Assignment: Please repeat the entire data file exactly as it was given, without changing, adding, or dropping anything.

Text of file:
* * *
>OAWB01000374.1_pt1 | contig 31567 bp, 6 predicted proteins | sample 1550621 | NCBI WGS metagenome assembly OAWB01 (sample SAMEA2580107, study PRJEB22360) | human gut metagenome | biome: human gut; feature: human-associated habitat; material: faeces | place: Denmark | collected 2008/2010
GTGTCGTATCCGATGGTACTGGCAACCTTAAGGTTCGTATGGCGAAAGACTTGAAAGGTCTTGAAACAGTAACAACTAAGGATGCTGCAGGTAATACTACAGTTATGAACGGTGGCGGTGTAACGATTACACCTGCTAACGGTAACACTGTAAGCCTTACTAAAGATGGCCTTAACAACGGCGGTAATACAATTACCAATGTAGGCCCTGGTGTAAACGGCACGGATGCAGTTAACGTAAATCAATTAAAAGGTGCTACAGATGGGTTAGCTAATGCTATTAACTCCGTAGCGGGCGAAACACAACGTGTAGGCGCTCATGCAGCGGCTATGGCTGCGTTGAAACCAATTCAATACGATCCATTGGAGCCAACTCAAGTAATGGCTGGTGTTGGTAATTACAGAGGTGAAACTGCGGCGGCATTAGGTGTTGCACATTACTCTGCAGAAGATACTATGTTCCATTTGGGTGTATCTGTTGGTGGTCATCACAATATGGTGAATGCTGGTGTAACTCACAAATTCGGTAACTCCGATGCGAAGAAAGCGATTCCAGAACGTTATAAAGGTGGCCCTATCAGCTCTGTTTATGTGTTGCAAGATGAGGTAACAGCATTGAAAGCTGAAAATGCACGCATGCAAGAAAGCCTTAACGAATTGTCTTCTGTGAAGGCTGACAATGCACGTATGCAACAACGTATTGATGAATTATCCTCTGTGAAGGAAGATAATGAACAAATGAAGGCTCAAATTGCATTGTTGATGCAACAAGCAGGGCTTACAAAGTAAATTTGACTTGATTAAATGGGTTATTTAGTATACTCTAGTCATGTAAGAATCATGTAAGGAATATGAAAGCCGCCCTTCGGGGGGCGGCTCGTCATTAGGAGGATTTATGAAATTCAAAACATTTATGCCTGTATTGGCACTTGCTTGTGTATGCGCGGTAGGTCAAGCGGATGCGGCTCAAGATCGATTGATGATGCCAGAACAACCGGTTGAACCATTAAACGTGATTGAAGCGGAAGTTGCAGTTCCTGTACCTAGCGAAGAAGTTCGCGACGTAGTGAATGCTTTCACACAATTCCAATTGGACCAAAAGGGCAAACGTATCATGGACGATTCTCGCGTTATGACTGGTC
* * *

>OAWB01000374.1_pt1 | contig 31567 bp, 6 predicted proteins | sample 1550621 | NCBI WGS metagenome assembly OAWB01 (sample SAMEA2580107, study PRJEB22360) | human gut metagenome | biome: human gut; feature: human-associated habitat; material: faeces | place: Denmark | collected 2008/2010
GTGTCGTATCCGATGGTACTGGCAACCTTAAGGTTCGTATGGCGAAAGACTTGAAAGGTCTTGAAACAGTAACAACTAAGGATGCTGCAGGTAATACTACAGTTATGAACGGTGGCGGTGTAACGATTACACCTGCTAACGGTAACACTGTAAGCCTTACTAAAGATGGCCTTAACAACGGCGGTAATACAATTACCAATGTAGGCCCTGGTGTAAACGGCACGGATGCAGTTAACGTAAATCAATTAAAAGGTGCTACAGATGGGTTAGCTAATGCTATTAACTCCGTAGCGGGCGAAACACAACGTGTAGGCGCTCATGCAGCGGCTATGGCTGCGTTGAAACCAATTCAATACGATCCATTGGAGCCAACTCAAGTAATGGCTGGTGTTGGTAATTACAGAGGTGAAACTGCGGCGGCATTAGGTGTTGCACATTACTCTGCAGAAGATACTATGTTCCATTTGGGTGTATCTGTTGGTGGTCATCACAATATGGTGAATGCTGGTGTAACTCACAAATTCGGTAACTCCGATGCGAAGAAAGCGATTCCAGAACGTTATAAAGGTGGCCCTATCAGCTCTGTTTATGTGTTGCAAGATGAGGTAACAGCATTGAAAGCTGAAAATGCACGCATGCAAGAAAGCCTTAACGAATTGTCTTCTGTGAAGGCTGACAATGCACGTATGCAACAACGTATTGATGAATTATCCTCTGTGAAGGAAGATAATGAACAAATGAAGGCTCAAATTGCATTGTTGATGCAACAAGCAGGGCTTACAAAGTAAATTTGACTTGATTAAATGGGTTATTTAGTATACTCTAGTCATGTAAGAATCATGTAAGGAATATGAAAGCCGCCCTTCGGGGGGCGGCTCGTCATTAGGAGGATTTATGAAATTCAAAACATTTATGCCTGTATTGGCACTTGCTTGTGTATGCGCGGTAGGTCAAGCGGATGCGGCTCAAGATCGATTGATGATGCCAGAACAACCGGTTGAACCATTAAACGTGATTGAAGCGGAAGTTGCAGTTCCTGTACCTAGCGAAGAAGTTCGCGACGTAGTGAATGCTTTCACACAATTCCAATTGGACCAAAAGGGCAAACGTATCATGGACGATTCTCGCGTTATGACTGGTC